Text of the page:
BRIEF DESCRIPTION OF THE DRAWINGS

FIG. 1 is a diagrammatic illustration of an inflator according to the present invention.

FIG. 2 is a sectional view of a preferred inflator according to the present invention.

FIG. 3 is a fragmented detailed sectional view of the ignition end of the inflator shown in FIG. 2.

DETAILED DESCRIPTION OF THE INVENTION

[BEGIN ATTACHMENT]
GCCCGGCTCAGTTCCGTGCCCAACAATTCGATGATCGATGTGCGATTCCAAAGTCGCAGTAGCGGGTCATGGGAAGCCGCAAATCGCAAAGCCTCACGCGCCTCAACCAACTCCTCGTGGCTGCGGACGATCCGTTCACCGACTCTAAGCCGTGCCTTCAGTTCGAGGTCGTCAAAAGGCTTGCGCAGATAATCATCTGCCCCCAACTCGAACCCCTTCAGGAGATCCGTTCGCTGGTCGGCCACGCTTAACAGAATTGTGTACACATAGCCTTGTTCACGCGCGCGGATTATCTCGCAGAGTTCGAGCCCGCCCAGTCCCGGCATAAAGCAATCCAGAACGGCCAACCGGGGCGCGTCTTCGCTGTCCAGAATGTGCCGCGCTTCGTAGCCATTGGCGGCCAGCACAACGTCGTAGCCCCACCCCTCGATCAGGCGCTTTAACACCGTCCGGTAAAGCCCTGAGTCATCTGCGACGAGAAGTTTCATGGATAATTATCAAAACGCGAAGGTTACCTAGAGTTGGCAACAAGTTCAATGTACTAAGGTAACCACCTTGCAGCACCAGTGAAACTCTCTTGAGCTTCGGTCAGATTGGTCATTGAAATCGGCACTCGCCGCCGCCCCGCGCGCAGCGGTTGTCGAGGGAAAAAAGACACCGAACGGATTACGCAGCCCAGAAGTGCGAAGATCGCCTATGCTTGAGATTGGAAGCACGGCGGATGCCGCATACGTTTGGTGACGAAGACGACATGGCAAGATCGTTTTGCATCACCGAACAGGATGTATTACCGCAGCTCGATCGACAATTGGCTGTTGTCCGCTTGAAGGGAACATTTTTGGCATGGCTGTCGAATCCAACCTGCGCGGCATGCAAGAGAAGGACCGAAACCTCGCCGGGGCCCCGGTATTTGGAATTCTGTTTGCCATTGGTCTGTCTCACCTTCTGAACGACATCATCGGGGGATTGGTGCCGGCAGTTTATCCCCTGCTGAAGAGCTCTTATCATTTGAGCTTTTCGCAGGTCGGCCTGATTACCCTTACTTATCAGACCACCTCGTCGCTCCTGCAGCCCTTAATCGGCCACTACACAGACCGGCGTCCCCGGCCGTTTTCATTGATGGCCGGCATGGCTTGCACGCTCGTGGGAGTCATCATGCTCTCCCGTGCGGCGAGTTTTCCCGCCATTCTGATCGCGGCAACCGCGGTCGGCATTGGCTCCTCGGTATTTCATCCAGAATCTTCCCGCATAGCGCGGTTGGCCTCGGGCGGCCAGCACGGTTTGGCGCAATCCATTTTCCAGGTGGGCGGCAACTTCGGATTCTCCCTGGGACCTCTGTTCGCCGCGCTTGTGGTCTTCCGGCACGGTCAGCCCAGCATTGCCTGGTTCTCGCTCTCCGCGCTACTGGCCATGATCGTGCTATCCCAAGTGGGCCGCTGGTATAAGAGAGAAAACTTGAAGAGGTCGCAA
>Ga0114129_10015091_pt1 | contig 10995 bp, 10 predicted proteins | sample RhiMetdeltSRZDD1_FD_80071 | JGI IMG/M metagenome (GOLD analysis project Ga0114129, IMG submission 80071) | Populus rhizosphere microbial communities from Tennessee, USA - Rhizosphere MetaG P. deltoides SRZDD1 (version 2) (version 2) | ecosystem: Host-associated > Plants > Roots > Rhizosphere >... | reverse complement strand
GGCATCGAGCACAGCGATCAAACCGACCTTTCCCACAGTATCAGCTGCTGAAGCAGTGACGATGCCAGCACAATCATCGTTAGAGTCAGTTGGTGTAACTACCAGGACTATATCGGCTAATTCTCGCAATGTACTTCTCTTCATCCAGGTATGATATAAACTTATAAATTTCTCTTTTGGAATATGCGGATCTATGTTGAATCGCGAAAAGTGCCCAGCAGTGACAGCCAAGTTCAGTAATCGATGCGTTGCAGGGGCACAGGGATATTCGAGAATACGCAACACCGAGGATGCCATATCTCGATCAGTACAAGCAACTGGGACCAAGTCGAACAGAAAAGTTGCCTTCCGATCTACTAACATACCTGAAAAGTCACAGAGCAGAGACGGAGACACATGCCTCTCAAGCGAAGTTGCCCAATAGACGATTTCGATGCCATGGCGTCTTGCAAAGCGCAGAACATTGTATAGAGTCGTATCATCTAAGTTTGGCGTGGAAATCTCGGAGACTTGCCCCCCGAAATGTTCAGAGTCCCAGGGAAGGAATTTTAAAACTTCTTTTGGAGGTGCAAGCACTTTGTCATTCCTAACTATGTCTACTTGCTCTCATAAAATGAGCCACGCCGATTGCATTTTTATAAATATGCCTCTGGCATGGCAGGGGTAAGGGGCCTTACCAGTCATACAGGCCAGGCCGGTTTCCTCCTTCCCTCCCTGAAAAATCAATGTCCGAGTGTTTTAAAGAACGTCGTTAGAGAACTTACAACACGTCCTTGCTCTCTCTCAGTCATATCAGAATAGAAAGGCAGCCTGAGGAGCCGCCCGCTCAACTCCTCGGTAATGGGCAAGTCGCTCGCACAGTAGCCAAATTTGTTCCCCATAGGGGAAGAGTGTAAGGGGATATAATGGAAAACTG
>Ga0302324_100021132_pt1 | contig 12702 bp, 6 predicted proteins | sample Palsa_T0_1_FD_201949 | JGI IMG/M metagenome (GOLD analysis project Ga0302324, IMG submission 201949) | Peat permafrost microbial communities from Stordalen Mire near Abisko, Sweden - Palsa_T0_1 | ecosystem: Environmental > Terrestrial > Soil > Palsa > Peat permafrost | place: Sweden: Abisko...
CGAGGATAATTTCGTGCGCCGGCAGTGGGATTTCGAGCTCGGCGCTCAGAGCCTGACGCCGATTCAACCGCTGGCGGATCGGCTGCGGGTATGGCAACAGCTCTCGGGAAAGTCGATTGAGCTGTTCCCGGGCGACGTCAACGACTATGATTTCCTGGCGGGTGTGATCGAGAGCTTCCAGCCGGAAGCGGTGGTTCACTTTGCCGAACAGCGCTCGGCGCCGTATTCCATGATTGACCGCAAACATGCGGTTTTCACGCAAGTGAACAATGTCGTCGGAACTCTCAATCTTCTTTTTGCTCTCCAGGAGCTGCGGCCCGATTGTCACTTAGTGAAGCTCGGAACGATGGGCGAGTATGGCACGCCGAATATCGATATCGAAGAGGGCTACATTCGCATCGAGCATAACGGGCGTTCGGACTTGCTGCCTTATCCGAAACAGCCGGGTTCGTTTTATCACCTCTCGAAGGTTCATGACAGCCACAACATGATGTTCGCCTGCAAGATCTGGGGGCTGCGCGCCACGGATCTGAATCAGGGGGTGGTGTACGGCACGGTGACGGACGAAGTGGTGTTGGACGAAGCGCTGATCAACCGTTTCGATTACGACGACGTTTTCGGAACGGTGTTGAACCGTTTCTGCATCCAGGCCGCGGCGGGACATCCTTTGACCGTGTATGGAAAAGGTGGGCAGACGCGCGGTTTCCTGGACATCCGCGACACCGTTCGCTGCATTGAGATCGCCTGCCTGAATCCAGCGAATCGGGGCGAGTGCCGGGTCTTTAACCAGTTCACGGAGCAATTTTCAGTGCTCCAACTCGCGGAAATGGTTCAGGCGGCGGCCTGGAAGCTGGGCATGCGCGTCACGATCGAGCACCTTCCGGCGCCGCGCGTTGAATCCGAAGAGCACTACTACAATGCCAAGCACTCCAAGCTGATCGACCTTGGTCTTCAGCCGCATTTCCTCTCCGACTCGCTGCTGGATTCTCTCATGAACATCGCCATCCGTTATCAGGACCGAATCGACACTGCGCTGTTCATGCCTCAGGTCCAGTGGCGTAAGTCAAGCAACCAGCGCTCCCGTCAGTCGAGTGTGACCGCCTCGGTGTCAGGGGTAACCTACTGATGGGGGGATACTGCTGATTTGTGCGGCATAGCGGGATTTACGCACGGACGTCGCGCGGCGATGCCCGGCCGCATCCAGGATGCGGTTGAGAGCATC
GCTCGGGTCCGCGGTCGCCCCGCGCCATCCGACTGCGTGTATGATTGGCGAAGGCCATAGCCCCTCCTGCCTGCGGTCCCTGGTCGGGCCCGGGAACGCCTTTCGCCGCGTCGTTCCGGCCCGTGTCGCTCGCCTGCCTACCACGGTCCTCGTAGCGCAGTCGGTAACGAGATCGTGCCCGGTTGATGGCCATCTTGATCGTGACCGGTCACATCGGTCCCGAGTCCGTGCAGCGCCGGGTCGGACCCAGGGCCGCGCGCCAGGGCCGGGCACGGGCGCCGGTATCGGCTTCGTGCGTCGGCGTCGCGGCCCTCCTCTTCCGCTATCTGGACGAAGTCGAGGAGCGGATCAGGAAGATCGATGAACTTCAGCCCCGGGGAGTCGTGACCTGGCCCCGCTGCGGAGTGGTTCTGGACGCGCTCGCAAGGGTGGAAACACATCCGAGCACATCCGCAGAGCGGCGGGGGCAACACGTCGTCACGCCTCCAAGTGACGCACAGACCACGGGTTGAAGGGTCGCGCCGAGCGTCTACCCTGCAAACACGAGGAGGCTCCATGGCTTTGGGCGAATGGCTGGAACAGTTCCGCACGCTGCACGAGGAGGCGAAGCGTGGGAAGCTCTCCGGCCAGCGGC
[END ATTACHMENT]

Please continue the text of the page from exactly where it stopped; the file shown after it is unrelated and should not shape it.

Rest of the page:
When a combustible fluid is combusted in a nozzle, or in a combustion chamber, a flame zone is established where the fluid is initially ignited. A portion of the heat generated in the flame zone is transferred to the wall of the chamber, causing the temperature of the wall to rise. As the combustion proceeds, the wall temperature increases causing the rate of heat transfer to the wall to diminish. As the rate of cooling of the flame zone caused by such heat transfer to the walls is diminished, the temperature of the gases in the flame zone increase, in turn, causing an increase in the burn rate of the combustible fluid. In a combustion zone having a constant cross section and supplied with a combustible fluid at a constant flow rate initially matched to the fluid's initial burn rate, the increased burn rate will cause combustion to occur faster than the fluid is supplied to the combustion zone, resulting in the combustion zone being driven towards the source of the flowing combustible fluid. The movement of the flame zone to a new location creates a new set of boundary conditions wherein an initial relatively high rate of heat transfer to the walls declines as the wall's temperature increases, resulting in the flame zone being driven further and further toward the fluids source, or reservoir.